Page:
Games: Giving Credits Where They Are Due

I’m a little ambivalent about the whole tax credits for TV thing and I find myself expressing the same about the new tax credits for games coming to the UK next year.

This article in Mancunian Matters says:

George Osborne’s tax credits for video games producers may not be enough for Manchester firms
The video games industry is a global, fiercely competitive, and incredibly lucrative one.

I just reckon that if the industry is incredibly lucrative then it’s not tax credits that are needed but rather more support for small indigenous firms to start something. Tax credits are exciting to big studios and big money. If you already have the money then it’s going to be cheaper to make new games.

But most major international publishers seem to be closing studios rather than opening them. Activision shut down Bizarre Creations in February 2011, Disney closed down Black Rock in July 2011 and EA closed down Bright Light in January 2012.

So, if this tax credit does make the UK more attractive to big publishers again, it just re-enforces the brain drain where our talented individuals are sucked into big companies again until the burn rate means they cry out for a bigger tax rate. To put it into perspective, in Quebec, 37.5% of games development salaries are government subsidised. And I’m reminded that I was told a couple of years ago that Scotland had risen to be one of the most expensive places to make video games. It was atop a throne that could be easily toppled.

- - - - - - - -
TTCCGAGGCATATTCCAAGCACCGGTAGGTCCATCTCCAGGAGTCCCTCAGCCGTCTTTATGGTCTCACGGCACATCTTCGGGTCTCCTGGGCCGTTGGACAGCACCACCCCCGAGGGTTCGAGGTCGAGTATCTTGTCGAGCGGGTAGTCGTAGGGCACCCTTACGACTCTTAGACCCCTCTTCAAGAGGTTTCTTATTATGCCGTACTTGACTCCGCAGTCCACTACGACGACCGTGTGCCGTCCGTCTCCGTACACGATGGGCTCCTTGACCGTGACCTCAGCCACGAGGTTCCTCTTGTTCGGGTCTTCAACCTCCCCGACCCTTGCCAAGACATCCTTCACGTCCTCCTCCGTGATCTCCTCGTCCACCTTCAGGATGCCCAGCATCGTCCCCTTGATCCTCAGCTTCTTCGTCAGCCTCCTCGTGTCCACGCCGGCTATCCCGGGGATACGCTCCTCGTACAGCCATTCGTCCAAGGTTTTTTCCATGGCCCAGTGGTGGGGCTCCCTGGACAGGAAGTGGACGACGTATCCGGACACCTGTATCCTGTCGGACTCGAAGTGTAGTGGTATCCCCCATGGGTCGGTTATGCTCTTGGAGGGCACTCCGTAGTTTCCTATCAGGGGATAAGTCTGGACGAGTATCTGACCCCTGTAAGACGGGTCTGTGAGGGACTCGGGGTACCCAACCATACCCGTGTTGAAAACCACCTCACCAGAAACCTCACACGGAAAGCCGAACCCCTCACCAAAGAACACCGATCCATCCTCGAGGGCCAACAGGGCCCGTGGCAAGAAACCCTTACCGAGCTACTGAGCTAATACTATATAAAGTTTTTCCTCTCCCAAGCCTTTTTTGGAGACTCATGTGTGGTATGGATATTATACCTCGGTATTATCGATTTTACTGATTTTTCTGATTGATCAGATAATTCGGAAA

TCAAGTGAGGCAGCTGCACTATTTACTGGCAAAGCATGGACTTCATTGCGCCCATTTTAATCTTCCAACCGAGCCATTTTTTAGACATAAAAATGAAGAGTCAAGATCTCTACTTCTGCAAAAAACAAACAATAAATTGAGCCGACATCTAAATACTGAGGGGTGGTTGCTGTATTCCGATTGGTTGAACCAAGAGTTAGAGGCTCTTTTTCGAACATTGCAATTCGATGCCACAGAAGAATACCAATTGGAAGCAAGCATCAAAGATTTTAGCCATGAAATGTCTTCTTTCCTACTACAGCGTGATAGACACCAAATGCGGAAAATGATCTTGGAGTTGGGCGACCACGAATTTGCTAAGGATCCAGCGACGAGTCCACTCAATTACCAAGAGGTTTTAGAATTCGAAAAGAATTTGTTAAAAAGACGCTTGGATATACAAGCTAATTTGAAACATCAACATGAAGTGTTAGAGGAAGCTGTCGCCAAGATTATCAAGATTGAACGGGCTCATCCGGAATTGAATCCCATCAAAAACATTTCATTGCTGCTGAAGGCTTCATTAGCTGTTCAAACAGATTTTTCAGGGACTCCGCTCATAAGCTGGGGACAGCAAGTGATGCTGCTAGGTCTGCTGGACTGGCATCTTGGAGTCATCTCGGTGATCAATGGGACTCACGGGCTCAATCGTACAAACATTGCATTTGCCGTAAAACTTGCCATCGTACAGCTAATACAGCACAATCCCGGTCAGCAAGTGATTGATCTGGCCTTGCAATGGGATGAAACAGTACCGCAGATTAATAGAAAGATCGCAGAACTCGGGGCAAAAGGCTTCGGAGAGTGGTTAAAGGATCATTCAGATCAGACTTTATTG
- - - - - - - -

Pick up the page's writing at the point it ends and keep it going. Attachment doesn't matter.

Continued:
We’re not going to build an indigenous industry with tax credits. We’re also not going to build it in the current mid-recession lending drought. And we’ll find it hard to build it when every college and university is trying to produce insufficient numbers of J2EE graduates as their entire Software Engineering output.

Published by

Matt Johnston

Technologist, Futurist, Humanist

One thought on “Games: Giving Credits Where They Are Due”

  1. I see you’ve been reading the same article as me! :-)

    In a global economy, which is clearly where games companies exists, there is always someone willing to incentivise to boost an industry. (That’s precisely why NI Screen get their big budget – it’s an economic incentive driven by a simple met concept i.e. “spend x attract 5x” to the local economy. In some ways it is more a subsidy for hotels and transport since that makes up a significant part of spend on a production in NI!) So to stop the drain, and even attract business, you have to compete with subsidies. I’m not advocating subsidies or tax credits for games, just recognising the realities. It’s a strategic move that needs a clear strategy, and even an end date to ensure that the industry knows it won’t last forever!

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